Through its contrasting depictions of parental behavior, Thirteen Reasons Why shows that the support of reliable and attentive parental figures and mentors is vital to teens’ mental health. Hannah feels neglected and dismissed by her parents and other caregiver figures in her life. Her parents are absent from most of the novel, rarely speaking to her or checking in on her, and they don’t even notice when she has a dramatic haircut. They’re stressed about their business and often go out of town—in fact, they’re away the first night she hears Tyler taking pictures of her through her bedroom window, and Hannah feels helpless, unable to even pick up her phone out of fear. Similarly, when Hannah attempts to tell Mr. Porter how hopeless she’s feeling, his lack of empathy, along with his advice to try to ignore the sexual assault she experienced, makes Hannah feel misunderstood and invalidates her experiences. Mr. Porter lets Hannah down in her most desperate moment, and this seems to give her the final nudge toward giving up on her own happiness. An apparent lack of support from her parents and authority figures contributes to Hannah’s decision to end her own life.
By contrast, even though the novel only follows Clay for one night, Clay’s mother is an unshakeable presence. She interrupts Clay multiple times while he listens to the tapes at home, and she calls to check in on him as he travels around town visiting places on Hannah’s map. Her presence interrupts Clay’s frantic mindset, allowing him to take a breath and assess how he’s feeling as he listens to Hannah’s tapes. It’s impossible for Clay to feel abandoned or totally alone—the way Hannah ends up feeling—because his mother is an attentive caregiver. Similarly, Tony’s character first appears in the novel alongside his dad as they work together to improve Tony’s car. While Tony’s dad frustrates him, it’s clear he’s a supportive and present parent, someone Tony can rely on. Though Clay and Tony are deeply upset by Hannah’s death and the information on the tapes, the support of present, attentive parental figures helps Tony and Clay to avoid hopelessness, and because of this, they’re able to comfort those around them who are most in need, like Skye—and each other.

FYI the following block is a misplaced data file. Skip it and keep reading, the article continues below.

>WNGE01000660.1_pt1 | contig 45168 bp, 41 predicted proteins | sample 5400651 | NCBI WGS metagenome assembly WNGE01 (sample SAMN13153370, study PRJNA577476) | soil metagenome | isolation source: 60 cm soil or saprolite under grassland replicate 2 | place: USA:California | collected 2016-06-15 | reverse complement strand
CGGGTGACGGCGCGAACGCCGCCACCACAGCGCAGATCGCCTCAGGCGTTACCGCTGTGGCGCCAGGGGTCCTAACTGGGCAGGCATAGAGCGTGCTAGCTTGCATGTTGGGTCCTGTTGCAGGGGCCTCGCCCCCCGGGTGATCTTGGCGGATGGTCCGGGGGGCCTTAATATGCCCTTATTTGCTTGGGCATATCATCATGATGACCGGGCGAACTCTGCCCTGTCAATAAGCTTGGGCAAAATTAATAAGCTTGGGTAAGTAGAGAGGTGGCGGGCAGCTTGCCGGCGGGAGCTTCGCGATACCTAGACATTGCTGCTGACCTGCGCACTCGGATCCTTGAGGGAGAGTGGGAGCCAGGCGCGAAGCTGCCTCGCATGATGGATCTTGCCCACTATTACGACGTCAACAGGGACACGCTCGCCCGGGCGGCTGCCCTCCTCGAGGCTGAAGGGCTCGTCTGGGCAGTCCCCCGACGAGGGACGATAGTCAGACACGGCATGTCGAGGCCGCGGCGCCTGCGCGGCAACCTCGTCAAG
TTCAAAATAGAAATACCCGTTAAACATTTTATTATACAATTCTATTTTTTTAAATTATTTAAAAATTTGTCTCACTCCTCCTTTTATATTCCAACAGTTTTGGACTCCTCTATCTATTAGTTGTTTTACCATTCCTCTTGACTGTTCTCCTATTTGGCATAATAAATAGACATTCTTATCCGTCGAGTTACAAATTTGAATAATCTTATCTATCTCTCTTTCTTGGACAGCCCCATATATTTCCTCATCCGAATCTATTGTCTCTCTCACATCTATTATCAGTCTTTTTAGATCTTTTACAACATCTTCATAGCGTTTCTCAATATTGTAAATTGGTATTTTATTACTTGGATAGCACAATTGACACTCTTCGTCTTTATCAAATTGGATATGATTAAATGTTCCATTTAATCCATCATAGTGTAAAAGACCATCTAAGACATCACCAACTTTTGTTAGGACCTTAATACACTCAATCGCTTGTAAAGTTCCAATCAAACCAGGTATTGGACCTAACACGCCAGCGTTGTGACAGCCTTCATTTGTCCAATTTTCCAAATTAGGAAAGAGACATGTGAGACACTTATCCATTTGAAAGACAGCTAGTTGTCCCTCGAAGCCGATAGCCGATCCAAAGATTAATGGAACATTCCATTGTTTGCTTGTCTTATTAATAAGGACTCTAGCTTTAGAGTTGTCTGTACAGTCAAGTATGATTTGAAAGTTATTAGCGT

Parental Care and Attention ThemeTracker
Parental Care and Attention Quotes in Thirteen Reasons Why
I knocked his hand away with a quick backhand swipe that every girl should master. And that’s when Wally emerged from his shell. That’s when Wally made a sound. His mouth stayed shut, and it was nothing more than a quick click of the tongue, but that little noise took me by surprise. Inside, I knew, Wally was a ball of rage.
“Did you order yet?”
I swivel around. Mom sits on the stool next to me and pulls out a menu. Beside her, on the counter, is Hannah’s shoebox.
“Are you staying?” I ask.
If she stays, we can talk. I don’t mind. It would be nice to free my thoughts for a while. To take a break.
Just two more to go. Don’t give up on me now.
I’m sorry. I guess that’s an odd thing to say. Because isn’t that what I’m doing? Giving up?
Yes. As a matter of fact, I am. And that, more than anything else, is what this all comes down to. Me… giving up… on me.
No matter what I’ve said so far, no matter who I’ve spoken of, it all comes back to—it all ends with—me.